Dear Editor, The news that the Government plans to spend £12.5 million; of which £800k is to come to Birmingham; to persuade disaffected Muslim youth not to become radicalised is welcome news for all of us but shows the distinct lack of joined up thinking for which Governments are notorious.
One would have thought that after years of sectarian violence in Northern Ireland caused in part by segregating communities and educating them based on their religion we would have learned our lesson. However, the Government still continues down the path of establishing more and more faith schools. This despite all the research that shows, given similar intakes of pupils, faith schools perform no better and often worse than secular ones. Instead of ensuring all our children get the equal education that they deserve we continue to reinforce the psychology that says I am better/different than you because I am a (place your chosen belief system here).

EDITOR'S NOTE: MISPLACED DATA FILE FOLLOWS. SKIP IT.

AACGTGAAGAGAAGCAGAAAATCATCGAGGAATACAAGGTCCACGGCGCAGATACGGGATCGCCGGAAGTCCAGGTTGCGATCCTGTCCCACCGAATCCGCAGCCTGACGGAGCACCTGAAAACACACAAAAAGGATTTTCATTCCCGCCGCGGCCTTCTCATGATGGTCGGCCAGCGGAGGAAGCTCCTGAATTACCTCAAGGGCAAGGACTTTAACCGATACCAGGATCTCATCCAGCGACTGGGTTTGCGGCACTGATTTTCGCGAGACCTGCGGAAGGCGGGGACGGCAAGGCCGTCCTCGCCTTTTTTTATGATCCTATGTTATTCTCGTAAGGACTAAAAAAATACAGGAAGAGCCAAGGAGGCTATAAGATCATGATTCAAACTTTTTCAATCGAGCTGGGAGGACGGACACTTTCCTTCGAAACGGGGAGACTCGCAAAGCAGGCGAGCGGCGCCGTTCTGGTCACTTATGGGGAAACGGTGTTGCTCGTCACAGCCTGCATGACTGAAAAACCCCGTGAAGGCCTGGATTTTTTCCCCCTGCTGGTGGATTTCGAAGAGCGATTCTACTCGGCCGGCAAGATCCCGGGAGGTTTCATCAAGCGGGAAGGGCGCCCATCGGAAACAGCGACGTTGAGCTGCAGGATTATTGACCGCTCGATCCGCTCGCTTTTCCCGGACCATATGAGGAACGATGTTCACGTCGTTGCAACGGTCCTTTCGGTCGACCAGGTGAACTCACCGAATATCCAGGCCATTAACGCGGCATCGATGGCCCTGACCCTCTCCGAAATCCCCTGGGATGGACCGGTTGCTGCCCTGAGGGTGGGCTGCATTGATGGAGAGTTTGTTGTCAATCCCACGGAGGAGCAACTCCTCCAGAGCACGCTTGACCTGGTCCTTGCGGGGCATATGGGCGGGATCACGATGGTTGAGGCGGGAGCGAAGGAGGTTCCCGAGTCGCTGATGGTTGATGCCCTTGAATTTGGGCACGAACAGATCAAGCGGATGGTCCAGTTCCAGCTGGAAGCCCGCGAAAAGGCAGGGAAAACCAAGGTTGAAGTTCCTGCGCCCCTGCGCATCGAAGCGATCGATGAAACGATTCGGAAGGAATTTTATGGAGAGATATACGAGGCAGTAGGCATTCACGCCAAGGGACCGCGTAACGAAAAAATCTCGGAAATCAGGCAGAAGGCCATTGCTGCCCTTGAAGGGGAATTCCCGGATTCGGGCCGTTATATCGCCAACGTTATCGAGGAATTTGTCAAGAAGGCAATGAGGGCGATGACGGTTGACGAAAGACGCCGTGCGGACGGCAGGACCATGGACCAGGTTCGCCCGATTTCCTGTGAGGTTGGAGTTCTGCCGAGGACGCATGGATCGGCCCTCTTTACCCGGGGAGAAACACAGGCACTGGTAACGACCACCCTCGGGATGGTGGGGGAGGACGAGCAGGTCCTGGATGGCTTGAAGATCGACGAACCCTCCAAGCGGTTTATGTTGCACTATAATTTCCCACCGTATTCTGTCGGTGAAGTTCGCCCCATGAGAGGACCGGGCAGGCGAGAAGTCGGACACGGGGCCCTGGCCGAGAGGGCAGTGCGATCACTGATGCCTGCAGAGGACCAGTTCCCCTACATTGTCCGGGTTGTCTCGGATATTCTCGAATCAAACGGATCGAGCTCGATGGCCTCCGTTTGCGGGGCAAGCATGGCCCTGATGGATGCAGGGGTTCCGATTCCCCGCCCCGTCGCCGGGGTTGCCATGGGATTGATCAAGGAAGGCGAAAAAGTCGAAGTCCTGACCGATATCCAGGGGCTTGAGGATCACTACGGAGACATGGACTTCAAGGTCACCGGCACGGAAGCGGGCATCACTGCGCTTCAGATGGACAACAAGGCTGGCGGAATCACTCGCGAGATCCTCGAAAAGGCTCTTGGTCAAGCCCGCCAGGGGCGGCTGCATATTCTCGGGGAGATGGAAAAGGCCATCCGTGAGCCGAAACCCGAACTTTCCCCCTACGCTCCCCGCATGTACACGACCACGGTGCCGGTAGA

Based on their one-sided and faith-based education, some young Muslims already think they know what our society stands for and they reject it. Acts that have been carried out in Britain based on insular faith-based education show that some people will kill themselves and anyone who happens to be near to them because of it.
The answer then surely must be that we have to show that it is possible to live a worthwhile and moral life without religion. This applies to all religions that promulgate faith over reason, not just Islam. It has taken years for the UK to become a primarily secular society and many years since the state murdered people because of their beliefs. Having come this far we all need to be very aware that faith-based initiatives are a retrograde step and we should protest state funding of any such scheme because it always comes with strings attached.